Capt. Sklaver Buried With Full Military Honors


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Funeral services were held earlier this month for a Connecticut soldier killed in Afghanistan. Thirty-two-year-old Army Captain Benjamin Sklaver grew up in a suburb of New Haven and his life helped to change peoples' views of the military.

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Whether in uniform or not, U.S. Army Captain Benjamin Sklaver spent much of his time helping communities hit by war. Sklaver grew up in a suburb of New Haven, Connecticut and then joined the military. He served in Africa before he was posted to Afghanistan, where he was recently killed. His funeral services came this month. Diane Orson of member station WNPR has this profile.

DIANE ORSON: Tall and muscular, Ben Sklaver was a star swimmer and scholar in high school. He went to Tufts University, and on to the Fletcher School of Law and Diplomacy. The son of two prominent lawyers in a very blue university town, Sklaver surprised many by joining the U.S. Army ROTC. He was commissioned as an officer in the Army Reserves in 2003.

Ms. ELAINA LOIZOU (Clearwater Initiative): Ben's main motivation in life was humanitarian aid.

ORSON: Elaina Loizou went to school with Sklaver.

Ms. LOIZOU: Utilizing the U.S. military in order to provide humanitarian aid, is not usually how we think of why soldiers are motivated to serve, but helping people on the ground in the conflict areas is what really drove his life.

ORSON: While not on active duty, Sklaver worked at the Centers for Disease Control in Atlanta. Photographer Jake Hurley describes him as the kind of person who could bring people together.

Mr. JAKE HURLEY (Photographer): Ben was a leader. Ben was wickedly funny. He was a very caring individual. And people gravitated towards him.

ORSON: Sklaver's first tour of duty was with a civil affairs unit in northern Uganda, working in areas hard hit by the civil war. Hurley documented the relief efforts.

Mr. HURLEY: He ran with a very small unit. And they went around and did everything from delivering wheelchairs, they dug wells, they built cisterns.

ORSON: When he returned to the U.S. Sklaver established a nonprofit to continue supporting sustainable water projects in Uganda. He recruited Ileana Lewisu to be a member of the all-volunteer organization.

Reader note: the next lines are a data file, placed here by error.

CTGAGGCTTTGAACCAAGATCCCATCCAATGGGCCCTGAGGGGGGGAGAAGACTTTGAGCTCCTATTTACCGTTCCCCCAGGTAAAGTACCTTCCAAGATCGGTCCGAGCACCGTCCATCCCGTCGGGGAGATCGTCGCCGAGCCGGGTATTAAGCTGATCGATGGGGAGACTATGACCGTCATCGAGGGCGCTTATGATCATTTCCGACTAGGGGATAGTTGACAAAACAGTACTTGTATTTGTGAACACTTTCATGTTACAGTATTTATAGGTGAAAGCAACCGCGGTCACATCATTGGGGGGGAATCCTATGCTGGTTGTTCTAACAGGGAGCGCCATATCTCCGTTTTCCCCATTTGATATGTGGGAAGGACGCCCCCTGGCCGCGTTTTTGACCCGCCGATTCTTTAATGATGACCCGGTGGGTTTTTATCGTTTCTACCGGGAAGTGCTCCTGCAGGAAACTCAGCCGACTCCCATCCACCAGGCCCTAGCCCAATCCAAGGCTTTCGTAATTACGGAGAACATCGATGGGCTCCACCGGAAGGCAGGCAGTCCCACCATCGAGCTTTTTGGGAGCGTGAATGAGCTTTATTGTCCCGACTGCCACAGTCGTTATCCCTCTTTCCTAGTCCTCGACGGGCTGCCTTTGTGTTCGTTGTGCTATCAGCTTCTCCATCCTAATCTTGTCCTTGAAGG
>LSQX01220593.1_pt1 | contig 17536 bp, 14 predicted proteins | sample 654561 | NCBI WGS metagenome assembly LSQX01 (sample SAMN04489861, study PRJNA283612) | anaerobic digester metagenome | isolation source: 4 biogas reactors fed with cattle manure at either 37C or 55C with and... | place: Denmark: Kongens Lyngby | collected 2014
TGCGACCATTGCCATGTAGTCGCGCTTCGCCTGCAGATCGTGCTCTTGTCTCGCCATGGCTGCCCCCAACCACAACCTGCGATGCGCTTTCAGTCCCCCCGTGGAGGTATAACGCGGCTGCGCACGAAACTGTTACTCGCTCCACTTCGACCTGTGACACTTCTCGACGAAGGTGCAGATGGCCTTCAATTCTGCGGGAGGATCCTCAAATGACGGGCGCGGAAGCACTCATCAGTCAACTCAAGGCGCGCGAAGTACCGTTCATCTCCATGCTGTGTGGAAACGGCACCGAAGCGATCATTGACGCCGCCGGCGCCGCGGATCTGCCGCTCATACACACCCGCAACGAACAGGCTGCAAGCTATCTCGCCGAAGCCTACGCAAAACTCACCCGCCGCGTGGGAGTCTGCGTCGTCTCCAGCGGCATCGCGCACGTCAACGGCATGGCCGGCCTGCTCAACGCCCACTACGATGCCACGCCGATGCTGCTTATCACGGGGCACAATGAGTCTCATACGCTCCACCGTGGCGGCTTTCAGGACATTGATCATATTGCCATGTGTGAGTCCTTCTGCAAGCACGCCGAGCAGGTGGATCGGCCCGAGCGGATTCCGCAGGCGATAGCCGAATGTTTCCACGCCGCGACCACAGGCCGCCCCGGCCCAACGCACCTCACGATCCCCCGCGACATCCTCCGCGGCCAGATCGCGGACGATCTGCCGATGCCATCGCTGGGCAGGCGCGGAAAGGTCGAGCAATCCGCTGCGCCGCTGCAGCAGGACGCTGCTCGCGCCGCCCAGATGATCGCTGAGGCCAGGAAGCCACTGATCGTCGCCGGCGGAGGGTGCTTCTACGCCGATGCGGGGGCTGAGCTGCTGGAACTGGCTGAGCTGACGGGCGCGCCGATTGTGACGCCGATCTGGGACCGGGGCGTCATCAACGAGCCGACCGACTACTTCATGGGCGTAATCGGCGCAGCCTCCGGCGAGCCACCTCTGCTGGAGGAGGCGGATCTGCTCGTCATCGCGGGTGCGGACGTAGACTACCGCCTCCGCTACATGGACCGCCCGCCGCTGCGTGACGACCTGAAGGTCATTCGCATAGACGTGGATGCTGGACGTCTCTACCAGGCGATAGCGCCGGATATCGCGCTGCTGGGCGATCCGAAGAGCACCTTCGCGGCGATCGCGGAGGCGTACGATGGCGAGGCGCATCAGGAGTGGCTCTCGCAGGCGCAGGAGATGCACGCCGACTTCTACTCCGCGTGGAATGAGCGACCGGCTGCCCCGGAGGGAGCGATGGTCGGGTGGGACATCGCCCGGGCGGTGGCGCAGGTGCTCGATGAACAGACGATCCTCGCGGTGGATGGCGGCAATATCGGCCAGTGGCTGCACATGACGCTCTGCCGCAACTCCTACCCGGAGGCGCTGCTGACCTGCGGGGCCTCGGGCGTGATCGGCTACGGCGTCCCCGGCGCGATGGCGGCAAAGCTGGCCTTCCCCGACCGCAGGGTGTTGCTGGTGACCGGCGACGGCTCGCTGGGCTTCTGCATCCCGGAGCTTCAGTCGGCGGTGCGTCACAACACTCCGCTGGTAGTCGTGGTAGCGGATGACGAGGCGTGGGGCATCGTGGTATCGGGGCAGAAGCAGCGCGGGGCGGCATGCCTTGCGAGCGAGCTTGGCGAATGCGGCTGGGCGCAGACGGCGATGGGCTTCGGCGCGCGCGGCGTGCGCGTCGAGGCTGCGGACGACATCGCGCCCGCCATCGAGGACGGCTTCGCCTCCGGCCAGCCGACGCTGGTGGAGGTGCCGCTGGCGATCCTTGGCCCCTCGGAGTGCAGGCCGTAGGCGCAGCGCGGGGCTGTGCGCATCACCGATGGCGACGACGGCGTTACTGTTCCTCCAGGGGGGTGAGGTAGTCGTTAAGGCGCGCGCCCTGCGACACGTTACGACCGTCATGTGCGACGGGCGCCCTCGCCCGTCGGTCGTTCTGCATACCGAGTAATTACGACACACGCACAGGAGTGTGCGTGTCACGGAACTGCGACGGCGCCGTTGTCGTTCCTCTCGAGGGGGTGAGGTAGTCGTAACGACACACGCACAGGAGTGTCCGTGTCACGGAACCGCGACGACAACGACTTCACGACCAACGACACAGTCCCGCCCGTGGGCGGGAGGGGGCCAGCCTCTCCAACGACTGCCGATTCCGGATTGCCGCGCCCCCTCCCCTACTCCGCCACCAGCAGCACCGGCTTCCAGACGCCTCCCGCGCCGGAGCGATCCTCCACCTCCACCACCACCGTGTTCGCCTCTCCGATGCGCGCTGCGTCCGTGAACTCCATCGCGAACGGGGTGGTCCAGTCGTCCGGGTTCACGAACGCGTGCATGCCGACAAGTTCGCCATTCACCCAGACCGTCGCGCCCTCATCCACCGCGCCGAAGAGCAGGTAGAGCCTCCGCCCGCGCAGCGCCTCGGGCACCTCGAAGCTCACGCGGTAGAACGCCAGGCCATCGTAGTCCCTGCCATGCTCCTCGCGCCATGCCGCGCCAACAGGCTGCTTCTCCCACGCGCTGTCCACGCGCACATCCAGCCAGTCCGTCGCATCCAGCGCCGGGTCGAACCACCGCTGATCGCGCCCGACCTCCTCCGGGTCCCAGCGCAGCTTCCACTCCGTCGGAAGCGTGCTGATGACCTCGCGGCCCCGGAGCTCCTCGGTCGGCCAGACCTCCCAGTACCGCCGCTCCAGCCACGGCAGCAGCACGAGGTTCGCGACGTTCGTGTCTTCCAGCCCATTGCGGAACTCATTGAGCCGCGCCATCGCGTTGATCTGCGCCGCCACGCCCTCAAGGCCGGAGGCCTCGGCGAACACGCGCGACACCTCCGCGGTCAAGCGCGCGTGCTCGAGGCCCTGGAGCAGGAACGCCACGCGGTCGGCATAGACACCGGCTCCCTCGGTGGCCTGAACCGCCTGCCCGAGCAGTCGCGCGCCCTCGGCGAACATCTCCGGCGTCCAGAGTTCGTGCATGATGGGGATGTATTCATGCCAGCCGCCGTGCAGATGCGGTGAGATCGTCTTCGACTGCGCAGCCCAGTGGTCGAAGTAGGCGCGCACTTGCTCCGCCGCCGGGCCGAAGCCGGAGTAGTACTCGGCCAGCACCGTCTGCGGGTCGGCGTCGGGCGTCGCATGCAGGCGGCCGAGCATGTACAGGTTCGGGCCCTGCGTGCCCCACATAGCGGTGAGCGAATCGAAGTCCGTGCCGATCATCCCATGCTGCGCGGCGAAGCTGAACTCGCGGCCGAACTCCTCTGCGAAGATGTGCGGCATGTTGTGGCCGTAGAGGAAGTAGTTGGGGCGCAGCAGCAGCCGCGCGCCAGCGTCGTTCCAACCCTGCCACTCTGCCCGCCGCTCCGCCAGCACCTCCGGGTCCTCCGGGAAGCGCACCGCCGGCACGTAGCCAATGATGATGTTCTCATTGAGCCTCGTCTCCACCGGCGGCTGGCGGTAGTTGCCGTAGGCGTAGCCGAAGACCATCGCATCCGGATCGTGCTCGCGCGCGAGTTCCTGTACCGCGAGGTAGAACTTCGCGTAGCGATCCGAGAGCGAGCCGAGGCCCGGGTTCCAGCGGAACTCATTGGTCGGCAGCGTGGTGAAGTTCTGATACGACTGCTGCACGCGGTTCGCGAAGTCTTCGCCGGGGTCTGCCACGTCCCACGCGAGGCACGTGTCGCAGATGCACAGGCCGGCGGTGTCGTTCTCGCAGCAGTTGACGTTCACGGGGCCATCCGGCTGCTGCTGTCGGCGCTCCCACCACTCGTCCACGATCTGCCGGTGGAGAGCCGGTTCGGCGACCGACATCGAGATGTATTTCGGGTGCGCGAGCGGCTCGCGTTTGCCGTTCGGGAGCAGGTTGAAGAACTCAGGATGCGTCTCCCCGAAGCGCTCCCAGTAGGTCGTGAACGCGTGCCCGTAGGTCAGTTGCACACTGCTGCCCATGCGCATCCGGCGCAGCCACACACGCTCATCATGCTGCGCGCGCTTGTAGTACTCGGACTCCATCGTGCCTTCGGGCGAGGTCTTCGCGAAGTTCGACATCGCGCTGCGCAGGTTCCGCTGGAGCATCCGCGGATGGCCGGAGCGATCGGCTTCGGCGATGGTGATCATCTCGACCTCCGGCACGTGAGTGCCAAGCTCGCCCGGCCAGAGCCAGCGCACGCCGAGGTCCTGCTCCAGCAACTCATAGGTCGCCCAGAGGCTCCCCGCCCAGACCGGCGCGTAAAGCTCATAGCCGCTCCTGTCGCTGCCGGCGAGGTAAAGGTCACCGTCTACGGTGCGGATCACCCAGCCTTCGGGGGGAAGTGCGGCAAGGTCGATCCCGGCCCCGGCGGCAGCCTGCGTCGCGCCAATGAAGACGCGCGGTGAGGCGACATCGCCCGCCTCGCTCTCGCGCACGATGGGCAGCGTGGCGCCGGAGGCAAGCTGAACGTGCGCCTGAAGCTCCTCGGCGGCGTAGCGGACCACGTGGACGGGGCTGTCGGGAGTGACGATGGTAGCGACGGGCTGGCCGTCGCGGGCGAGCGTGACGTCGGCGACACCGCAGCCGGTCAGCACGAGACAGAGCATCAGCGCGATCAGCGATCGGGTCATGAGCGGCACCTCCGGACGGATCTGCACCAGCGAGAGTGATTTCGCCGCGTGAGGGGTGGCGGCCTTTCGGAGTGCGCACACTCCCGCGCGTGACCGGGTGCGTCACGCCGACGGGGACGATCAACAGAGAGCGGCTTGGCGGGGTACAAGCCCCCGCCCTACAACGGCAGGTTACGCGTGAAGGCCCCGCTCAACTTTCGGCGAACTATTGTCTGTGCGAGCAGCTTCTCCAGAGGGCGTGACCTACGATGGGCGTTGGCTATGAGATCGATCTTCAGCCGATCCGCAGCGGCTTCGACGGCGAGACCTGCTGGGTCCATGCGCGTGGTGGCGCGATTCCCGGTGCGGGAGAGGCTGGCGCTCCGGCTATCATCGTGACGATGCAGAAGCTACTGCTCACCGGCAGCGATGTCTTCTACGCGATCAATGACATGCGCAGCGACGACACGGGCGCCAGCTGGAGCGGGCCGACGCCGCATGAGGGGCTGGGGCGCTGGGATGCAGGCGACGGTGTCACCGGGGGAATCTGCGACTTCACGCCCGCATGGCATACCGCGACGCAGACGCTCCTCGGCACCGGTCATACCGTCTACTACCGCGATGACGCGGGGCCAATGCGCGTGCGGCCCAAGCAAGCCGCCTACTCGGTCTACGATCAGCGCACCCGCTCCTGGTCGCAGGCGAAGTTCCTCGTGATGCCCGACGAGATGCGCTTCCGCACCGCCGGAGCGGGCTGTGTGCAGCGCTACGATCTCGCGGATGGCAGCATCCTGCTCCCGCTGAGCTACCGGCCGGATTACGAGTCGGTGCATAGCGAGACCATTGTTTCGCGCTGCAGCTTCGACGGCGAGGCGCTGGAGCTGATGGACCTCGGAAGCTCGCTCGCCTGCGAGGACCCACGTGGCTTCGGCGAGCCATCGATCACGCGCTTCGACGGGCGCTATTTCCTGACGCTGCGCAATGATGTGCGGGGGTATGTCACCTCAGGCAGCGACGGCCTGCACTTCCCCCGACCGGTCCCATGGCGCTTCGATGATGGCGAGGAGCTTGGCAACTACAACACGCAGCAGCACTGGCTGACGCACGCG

Ms. LOIZOU: He established the ties from when he was on mission in Uganda with folks on the ground, because one of his main jobs was to build wells. We were emailing, as recently as the day before he died, about building the next well.

ORSON: On Sklaver's second deployment, he was assigned to the 422nd Civil Affairs Battalion in Afghanistan. He was killed by a suicide bomber in the southeastern town of Mercha(ph). Another American soldier also died in the attack.

Matthew Nemerson(ph), a friend of the family, says everyone in his Connecticut community is feeling the loss.

Mr. MATTHEW NEMERSON: So war and Afghanistan and the whole issue of troops and the Army, suddenly it was in their face. These are real people. People are dying there. And not just people you see on TV, this was somebody we knew.

ORSON: The New Haven based nonprofit will continue its mission to support clean water projects in Uganda in Ben Sklaver's memory.

For NPR News, I'm Diane Orson in New Haven.


And not far from where Ben Sklaver was killed in Afghanistan, we have more fighting to report. Just across the border in Pakistan, the Pakistani army has sealed off a Taliban stronghold in the mountainous region of South Waziristan. The fighting is now in the fifth day and Pakistan's army is attacking on three fronts. While firsthand information is scarce, there are reports of heavy fighting and a new wave of refugees. The United Nations refugee agency says it has registered more than 40,000 people who have fled the fighting.

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